Angel on the 620 to Phoenix

Catherine scrunches in the seat avoiding the passengers entering the Greyhound. She makes herself small and inconspicuous praying no one will sit next to her. She absently reaches for her hair to lift it off her shoulders realizing with a start that she had chopped it off—her, blonde, perfectly-highlighted, thick gorgeous hair. All that is left is a short stubble covered in Clairol’s Mocha Brown #6W that she got at CVS two days ago. She closes her eyes and relives this morning— taking the sheers and cutting it in chunks, the awful feel of her hair falling to her shoulders then covering the ground. Like a robot, she snapped on blue kitchen gloves and went in the shower to do the dye job.

When she got out she was shivering so hard her teeth hurt. She cleared away the steam from the mirror,  and a stranger was looking back at her —blue hollow eyes framed in a white face but with a triumphant grin that she didn’t recognize. She hadn’t felt good about herself for a long time and she knew at that very moment she was taking her life back.  The rest of the morning was a blur—grabbing her carry-on out of the closet and tossing in  only a few basic clothes she’d need for now until she could get on her feet.  She was leaving her overstuffed  walk-in closet with rows of shoes and designer labels.

 She checked the bus schedule for the tenth time pulling out the worn paper she had downloaded and carried with her for the last two weeks. She was taking the 620 to Phoenix leaving at 2:30PM. She cleaned up the bathroom meticulously to not leave any trace of hair or dye. She took a last look at her beautiful apartment, each piece of furniture and accessory carefully selected from on line high end websites. She and Eric were going to live here until they bought a house. She slammed the door and ran out to the Uber she had called.

The driver left her at the bus station in a grungy part of Oakland she’d never ventured in to. She paid cash for her ticket. She had seen this on TV and knew not to leave a trail that could be easily tracked. Catherine found a seat in the drafty terminal idly watching people coming and going and waited until it was time to board. She found the correct line for her bus and took a seat in the middle next to the window. People are filing on holding paper shopping bags and worn valises; a man with no teeth  who has a sour smell when he passes her, a burly tattooed teenager with a Mohawk and darting eyes, a young, sad-looking Hispanic woman with a diaper bag holding a sleeping baby covered in a pink blanket.  No one wants to be on this bus, and she fits right in. She is one of them now.

 A big African American woman with two tote bags and a huge purse comes lumbering up the steps barely squeezing down the aisle just as the door is closing. Oh please don’t sit here next to me. I don’t want to be squished for eighteen hours. The woman plops down breathing heavily, smelling like she just sprayed herself with cheap cologne.

“Afternoon ‘Darlin. “ She greets Catherine with a friendly smile but her eyes appraise her with surprisingly direct scrutiny. “On your way to Phoenix?” I’m going to visit my sister Cheryl, and I hate airplanes. If people were meant to fly, we’d have wings.” She chuckles and her whole body shakes. “My name is Margie.”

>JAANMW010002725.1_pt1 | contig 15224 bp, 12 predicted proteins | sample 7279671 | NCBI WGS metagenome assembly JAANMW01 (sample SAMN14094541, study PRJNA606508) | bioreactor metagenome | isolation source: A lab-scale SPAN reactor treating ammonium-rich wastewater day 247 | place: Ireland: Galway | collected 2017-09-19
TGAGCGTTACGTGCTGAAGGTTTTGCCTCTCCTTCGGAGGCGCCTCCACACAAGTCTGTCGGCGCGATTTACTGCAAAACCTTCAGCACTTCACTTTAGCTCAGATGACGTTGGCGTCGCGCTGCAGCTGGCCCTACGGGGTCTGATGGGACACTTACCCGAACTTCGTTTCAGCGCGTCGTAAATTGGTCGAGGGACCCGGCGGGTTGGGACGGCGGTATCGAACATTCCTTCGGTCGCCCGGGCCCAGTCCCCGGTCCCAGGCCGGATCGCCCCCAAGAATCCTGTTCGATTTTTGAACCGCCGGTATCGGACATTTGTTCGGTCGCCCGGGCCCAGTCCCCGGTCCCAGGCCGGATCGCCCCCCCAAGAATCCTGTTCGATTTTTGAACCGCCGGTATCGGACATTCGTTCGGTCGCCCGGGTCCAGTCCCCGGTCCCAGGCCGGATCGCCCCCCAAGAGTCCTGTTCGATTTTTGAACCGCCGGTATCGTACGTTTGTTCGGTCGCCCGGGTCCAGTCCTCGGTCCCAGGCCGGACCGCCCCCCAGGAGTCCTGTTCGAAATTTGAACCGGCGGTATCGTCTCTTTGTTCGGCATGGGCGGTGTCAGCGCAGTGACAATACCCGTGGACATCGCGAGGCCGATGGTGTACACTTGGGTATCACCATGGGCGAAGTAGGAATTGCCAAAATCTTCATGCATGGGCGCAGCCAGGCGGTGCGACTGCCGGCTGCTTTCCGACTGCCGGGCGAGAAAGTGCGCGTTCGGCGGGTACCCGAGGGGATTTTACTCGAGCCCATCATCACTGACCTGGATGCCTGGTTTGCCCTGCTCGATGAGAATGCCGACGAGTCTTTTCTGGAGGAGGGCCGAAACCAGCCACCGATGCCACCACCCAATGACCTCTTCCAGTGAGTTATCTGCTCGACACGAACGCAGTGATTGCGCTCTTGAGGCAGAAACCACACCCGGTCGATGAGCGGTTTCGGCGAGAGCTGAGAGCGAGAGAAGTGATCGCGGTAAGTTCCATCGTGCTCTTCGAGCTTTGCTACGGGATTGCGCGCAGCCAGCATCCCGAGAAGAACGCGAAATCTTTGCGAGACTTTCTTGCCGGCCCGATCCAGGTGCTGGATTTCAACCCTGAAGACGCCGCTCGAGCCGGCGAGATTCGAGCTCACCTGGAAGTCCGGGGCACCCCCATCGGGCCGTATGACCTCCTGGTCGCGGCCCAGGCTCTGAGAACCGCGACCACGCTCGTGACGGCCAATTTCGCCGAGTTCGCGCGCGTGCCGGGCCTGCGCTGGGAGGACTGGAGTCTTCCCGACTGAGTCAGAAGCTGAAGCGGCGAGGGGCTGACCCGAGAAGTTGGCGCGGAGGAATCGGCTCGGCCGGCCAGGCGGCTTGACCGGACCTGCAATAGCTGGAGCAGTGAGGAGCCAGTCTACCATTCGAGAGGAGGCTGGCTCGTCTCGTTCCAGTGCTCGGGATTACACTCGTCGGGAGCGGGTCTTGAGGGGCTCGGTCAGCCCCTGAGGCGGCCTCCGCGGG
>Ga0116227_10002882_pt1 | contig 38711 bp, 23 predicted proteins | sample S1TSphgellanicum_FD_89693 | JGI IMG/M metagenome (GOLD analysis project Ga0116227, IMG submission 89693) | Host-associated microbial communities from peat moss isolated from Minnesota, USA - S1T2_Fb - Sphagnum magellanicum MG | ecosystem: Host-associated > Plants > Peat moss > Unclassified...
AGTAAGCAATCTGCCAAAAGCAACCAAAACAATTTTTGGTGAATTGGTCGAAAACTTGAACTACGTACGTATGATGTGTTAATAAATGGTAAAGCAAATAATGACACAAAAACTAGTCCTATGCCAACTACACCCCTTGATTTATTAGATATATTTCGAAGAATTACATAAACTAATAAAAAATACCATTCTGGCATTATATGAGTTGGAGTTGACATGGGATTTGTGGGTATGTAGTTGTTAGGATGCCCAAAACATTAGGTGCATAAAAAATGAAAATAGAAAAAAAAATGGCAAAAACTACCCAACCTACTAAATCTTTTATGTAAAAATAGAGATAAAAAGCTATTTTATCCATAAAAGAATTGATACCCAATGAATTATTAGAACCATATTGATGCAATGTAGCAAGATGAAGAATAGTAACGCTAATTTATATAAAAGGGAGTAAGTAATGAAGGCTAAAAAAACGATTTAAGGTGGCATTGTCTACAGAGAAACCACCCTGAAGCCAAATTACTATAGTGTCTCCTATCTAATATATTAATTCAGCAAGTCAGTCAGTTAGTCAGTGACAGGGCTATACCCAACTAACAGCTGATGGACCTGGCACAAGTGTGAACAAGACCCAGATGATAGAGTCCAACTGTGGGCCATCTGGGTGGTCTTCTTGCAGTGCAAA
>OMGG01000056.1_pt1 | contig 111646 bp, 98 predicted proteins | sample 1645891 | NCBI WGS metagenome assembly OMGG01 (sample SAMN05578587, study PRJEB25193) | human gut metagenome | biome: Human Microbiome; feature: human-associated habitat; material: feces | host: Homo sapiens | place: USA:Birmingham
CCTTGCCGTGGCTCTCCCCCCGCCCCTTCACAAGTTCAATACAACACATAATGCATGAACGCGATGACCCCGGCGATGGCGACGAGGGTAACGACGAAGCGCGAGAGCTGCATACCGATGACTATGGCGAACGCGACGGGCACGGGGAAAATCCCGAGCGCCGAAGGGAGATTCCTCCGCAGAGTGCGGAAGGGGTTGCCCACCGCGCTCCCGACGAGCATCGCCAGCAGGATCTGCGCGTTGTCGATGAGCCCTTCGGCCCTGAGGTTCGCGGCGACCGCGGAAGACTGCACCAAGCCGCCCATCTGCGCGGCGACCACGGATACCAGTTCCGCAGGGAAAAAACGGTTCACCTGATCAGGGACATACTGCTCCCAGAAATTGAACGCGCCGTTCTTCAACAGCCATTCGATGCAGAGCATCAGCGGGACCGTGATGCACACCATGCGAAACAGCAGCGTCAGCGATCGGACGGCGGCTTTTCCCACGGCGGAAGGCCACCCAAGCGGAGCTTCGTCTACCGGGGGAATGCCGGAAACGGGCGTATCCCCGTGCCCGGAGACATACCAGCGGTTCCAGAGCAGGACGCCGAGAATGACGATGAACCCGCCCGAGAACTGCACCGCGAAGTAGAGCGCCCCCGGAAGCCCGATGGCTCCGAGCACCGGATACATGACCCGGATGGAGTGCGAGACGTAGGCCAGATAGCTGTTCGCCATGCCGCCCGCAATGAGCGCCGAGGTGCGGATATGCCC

Catherine mumbles,” uh, hello” then goes back to pretending to read a worn Inquirer she found stuffed in the net seat pocket as though it is the most interesting literature she has ever read.

Margie doesn’t  give up. “And you are…you know we are going to be roommates for the next eighteen hours.” She laughs again with her rumbling laugh and Catherine squirms. She doesn’t want to be rude, but she just wants to be left alone. She’s never been rude— not to anyone; maids, janitors, car attendants. She has lived her life being considerate and polite, never wanting to hurt anyone. She sighs; it was being too nice and sweet and weak that landed her on this bus.

“Uh my name is, uh, Tess. Catherine decides she isn’t going to be Catherine anymore. Catherine is her old  pampered life of manis and pedis, designer clothes and every indulgence a spoiled only child could receive by adoring parents.  That girl is finished. Yes, Tess, she likes the sound of it, simple, clean, unencumbered., one syllable. She is going to live a one-syllable life from now on.

“Well, nice to know you Ms. Tess. Would you like one of my DEE licious sugar cookies? The trick you know is sprinkling the sugar while they’re still warm when you take them out of the oven.”

“No thank you Ma-am, uh Margie. I’m going to rest.“ Tess closes her eyes tilting the seat back, but it only goes maybe an inch. This bus isn’t business class for sure she ruefully smirks. Her mind is a cyclone of careening thoughts. I can’t believe I got away. She puts her hand protectively on the $5,000 in cash she wears in the fanny pack strapped to her stomach. Wait till Eric finds out I cleaned out our wedding account. He’s going to be so pissed.

 Then it hits her like a cold ocean wave washing over her body and she shudders. What have I done— oh God—run off four days before my wedding. My $6,000 Lazaro gown is at the dressmaker, the caterer is expecting final approval for the five course menu; the florist is getting in hundreds of imported roses and tulips. I insisted on yellow tulips which are out of season. I’m such a brat.  Tonight is my bachlorette party. I’m nauseous. Everyone is going to be freaking out when they can’t find me and what about Mom and Dad. They’ll be calling the police by tonight.